Katrinell Davis Katrinell Davis, Assistant Professor, returned last fall from a two-year Postdoctoral Fellowship in the Research and Training Program in Poverty and Public Policy at the National Poverty Center, Gerald R. Ford School of Public Policy, University of Michigan. The National Poverty Center is one of the top research centers on poverty and public policy in the U.S., whose goal is promote high-quality research on the causes and consequences of poverty, evaluate and analyze policies to alleviate poverty, and train the next generation of poverty researchers.   Prof. Davis is working on a multi-method study of working class women since deindustrialization, based on data about African-American women in the transit industry covering several decades.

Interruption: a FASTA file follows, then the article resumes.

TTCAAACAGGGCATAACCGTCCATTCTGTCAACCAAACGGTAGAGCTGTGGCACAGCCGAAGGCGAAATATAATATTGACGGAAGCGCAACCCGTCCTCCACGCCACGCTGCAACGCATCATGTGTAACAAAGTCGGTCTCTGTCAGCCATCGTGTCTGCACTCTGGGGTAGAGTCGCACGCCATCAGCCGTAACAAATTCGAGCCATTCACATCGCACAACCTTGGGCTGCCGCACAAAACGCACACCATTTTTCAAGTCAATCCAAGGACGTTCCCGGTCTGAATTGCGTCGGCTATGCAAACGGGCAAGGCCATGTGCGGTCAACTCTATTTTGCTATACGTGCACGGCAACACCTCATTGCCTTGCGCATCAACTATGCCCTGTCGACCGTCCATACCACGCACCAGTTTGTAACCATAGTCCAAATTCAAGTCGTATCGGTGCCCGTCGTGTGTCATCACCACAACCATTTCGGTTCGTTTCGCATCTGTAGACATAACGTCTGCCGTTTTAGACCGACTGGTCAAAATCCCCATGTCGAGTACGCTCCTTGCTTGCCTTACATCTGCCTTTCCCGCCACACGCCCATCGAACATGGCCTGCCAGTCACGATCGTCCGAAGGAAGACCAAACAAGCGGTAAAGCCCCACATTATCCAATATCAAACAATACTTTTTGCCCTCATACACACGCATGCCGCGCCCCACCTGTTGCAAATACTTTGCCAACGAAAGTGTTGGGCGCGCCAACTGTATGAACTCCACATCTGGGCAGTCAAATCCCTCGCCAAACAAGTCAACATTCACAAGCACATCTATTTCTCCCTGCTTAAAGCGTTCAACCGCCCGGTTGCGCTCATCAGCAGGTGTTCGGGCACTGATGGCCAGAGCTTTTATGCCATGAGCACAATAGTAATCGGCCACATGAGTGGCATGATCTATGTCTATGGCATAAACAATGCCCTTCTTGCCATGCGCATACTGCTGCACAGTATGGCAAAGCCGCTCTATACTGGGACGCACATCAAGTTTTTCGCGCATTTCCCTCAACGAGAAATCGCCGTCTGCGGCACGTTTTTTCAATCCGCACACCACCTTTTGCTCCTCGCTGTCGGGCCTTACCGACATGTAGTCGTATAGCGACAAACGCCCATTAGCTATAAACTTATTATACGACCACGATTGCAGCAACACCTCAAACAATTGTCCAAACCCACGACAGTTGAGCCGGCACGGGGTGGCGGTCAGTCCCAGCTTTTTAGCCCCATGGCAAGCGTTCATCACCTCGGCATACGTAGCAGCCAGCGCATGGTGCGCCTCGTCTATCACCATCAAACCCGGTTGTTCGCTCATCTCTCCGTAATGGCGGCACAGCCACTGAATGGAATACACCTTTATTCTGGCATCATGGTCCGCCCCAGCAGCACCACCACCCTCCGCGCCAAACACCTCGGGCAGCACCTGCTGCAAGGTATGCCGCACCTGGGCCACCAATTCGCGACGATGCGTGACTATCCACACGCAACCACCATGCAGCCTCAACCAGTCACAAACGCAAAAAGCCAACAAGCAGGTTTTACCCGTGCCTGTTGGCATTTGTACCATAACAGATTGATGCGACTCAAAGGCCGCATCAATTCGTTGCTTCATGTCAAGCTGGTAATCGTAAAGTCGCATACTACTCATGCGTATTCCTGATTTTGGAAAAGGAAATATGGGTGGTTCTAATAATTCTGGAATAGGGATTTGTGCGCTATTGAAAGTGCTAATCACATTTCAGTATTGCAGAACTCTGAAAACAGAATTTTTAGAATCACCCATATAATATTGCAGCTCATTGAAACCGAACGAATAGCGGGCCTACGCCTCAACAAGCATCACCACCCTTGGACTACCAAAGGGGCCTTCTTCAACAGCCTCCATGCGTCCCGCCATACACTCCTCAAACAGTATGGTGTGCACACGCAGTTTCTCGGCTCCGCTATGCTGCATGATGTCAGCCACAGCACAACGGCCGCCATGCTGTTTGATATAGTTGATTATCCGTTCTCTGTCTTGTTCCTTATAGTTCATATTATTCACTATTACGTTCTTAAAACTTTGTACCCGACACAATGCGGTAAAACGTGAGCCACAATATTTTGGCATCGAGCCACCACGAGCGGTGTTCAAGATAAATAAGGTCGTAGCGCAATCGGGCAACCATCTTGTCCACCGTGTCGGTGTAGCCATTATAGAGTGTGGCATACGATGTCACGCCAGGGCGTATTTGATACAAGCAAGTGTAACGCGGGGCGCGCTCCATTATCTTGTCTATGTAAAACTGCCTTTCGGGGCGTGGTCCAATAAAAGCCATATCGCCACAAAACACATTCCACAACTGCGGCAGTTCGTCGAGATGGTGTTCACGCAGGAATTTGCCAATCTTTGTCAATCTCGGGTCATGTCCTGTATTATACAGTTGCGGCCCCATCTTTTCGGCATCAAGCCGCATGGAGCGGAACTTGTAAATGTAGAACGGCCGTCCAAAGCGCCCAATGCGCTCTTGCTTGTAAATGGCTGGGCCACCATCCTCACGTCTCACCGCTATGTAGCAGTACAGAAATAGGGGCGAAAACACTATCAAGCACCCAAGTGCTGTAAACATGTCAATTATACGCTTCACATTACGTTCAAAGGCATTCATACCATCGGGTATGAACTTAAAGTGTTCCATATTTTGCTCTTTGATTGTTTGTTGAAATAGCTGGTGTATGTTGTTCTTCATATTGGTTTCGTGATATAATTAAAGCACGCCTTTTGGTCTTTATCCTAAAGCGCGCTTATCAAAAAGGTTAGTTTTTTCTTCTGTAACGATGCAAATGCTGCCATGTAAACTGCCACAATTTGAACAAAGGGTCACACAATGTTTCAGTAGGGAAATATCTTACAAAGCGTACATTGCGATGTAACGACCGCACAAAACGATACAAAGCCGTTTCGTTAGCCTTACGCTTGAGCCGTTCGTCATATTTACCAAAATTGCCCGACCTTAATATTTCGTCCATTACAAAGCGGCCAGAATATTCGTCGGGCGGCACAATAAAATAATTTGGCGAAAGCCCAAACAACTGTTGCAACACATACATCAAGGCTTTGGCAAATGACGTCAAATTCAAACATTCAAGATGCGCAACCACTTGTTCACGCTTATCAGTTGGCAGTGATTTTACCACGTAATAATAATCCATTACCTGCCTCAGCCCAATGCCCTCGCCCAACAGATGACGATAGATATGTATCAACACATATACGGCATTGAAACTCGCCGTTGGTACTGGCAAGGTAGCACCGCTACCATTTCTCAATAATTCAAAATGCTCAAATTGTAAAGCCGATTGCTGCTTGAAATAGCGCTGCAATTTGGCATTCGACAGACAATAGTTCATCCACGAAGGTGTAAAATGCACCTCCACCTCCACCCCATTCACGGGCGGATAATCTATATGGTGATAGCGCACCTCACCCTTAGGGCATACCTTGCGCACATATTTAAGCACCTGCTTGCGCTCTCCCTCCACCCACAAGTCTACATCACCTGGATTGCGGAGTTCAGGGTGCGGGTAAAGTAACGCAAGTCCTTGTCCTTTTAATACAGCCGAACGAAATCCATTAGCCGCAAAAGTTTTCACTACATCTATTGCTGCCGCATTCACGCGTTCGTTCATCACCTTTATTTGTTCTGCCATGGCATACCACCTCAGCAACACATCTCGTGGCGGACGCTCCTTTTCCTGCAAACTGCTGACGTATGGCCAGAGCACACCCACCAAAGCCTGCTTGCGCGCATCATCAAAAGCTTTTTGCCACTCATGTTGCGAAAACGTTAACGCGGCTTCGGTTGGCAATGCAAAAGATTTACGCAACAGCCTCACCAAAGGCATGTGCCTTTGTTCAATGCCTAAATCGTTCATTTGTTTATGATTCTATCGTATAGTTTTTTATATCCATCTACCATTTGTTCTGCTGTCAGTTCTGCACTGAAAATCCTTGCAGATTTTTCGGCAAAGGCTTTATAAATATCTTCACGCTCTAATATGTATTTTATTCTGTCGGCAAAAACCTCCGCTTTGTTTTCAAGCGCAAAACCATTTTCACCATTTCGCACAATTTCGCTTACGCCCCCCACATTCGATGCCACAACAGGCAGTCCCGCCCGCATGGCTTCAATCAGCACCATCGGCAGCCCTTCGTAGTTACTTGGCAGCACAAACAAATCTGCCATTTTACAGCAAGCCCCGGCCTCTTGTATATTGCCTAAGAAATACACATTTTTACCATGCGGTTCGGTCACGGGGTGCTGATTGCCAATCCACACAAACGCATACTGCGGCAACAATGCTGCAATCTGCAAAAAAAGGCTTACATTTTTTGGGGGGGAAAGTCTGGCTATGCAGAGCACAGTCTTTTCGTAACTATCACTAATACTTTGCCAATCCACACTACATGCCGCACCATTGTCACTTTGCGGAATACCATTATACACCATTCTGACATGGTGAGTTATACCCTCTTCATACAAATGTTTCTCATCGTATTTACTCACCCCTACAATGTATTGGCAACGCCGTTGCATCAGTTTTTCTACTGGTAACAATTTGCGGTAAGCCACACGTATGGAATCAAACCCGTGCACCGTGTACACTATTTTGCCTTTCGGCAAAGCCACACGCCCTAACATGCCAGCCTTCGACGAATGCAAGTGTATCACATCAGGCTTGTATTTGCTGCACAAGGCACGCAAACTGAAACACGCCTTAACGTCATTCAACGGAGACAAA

Moustapha Diouf Moustapha Diouf, Associate Professor of Sociology, has long wanted to help improve the quality of life of the people of his native country of Senegal. He will get the chance as the newly appointed special adviser to the prime minister of Senegal and president of the Millenium Challenge Account (MCA) -- a $540 million foreign development project funded by the United States. Diouf, who became friends with the new Prime Minister Aminata Toure while working on a master’s degree in rural sociology at the University of Paris in the early 1980s, turned down previous job offers from Senegal officials, wanting to be in a position to have more of an impact on the economic development of the West African country. The addition of the powerful MCA position was exactly what he had in mind. “They had been trying to lure me with the special adviser role, but the addition of the MCA position gives me more power vis-à-vis the U.S. government and how the $540 million will be spent," said Diouf to the Burlington Free Press. "The prime minister and I have shared the same dream for many years and are now in a position to realize that dream together.”